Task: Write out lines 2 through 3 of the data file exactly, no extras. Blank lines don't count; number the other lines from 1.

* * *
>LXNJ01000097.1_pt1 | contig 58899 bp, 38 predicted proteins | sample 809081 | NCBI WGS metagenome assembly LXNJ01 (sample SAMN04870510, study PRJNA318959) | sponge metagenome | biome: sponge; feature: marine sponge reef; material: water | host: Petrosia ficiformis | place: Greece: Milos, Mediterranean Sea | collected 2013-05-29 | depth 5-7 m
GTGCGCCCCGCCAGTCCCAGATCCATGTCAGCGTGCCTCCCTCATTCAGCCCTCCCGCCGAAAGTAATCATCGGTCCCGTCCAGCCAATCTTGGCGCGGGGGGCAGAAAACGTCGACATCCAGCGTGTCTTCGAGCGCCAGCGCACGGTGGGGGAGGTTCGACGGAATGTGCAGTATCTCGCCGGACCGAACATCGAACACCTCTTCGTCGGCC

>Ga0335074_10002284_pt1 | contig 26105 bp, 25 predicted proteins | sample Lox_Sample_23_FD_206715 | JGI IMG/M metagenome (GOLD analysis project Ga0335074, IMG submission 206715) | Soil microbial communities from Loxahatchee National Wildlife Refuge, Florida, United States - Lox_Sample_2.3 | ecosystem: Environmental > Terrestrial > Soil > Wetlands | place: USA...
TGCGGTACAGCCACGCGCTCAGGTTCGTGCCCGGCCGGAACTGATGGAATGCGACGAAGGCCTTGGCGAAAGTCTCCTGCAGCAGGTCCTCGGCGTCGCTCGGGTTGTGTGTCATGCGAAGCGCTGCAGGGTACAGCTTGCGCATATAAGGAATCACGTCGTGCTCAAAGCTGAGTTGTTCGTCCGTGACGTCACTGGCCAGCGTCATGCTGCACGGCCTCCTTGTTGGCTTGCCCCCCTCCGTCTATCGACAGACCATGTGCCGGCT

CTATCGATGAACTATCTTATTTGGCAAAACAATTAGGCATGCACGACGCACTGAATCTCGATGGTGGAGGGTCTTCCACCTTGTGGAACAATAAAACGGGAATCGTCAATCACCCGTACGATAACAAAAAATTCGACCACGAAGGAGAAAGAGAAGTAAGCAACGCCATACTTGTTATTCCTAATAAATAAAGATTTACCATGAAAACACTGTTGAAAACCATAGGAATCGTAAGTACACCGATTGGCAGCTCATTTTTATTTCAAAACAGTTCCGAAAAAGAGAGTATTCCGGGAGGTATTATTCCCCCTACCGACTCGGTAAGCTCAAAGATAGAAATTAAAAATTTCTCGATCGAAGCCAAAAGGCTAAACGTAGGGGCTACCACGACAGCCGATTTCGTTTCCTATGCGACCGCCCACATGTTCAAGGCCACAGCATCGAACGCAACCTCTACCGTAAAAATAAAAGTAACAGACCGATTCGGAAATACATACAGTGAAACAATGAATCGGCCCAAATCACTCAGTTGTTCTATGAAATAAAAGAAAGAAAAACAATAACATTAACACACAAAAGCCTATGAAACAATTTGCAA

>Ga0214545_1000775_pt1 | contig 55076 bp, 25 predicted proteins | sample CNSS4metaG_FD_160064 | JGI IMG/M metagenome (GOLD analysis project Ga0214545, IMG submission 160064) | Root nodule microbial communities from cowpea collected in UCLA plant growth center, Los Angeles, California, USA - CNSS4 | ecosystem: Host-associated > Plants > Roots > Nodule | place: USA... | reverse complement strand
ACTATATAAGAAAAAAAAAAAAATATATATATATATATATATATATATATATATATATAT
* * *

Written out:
GTGCGCCCCGCCAGTCCCAGATCCATGTCAGCGTGCCTCCCTCATTCAGCCCTCCCGCCGAAAGTAATCATCGGTCCCGTCCAGCCAATCTTGGCGCGGGGGGCAGAAAACGTCGACATCCAGCGTGTCTTCGAGCGCCAGCGCACGGTGGGGGAGGTTCGACGGAATGTGCAGTATCTCGCCGGACCGAACATCGAACACCTCTTCGTCGGCC

>Ga0335074_10002284_pt1 | contig 26105 bp, 25 predicted proteins | sample Lox_Sample_23_FD_206715 | JGI IMG/M metagenome (GOLD analysis project Ga0335074, IMG submission 206715) | Soil microbial communities from Loxahatchee National Wildlife Refuge, Florida, United States - Lox_Sample_2.3 | ecosystem: Environmental > Terrestrial > Soil > Wetlands | place: USA...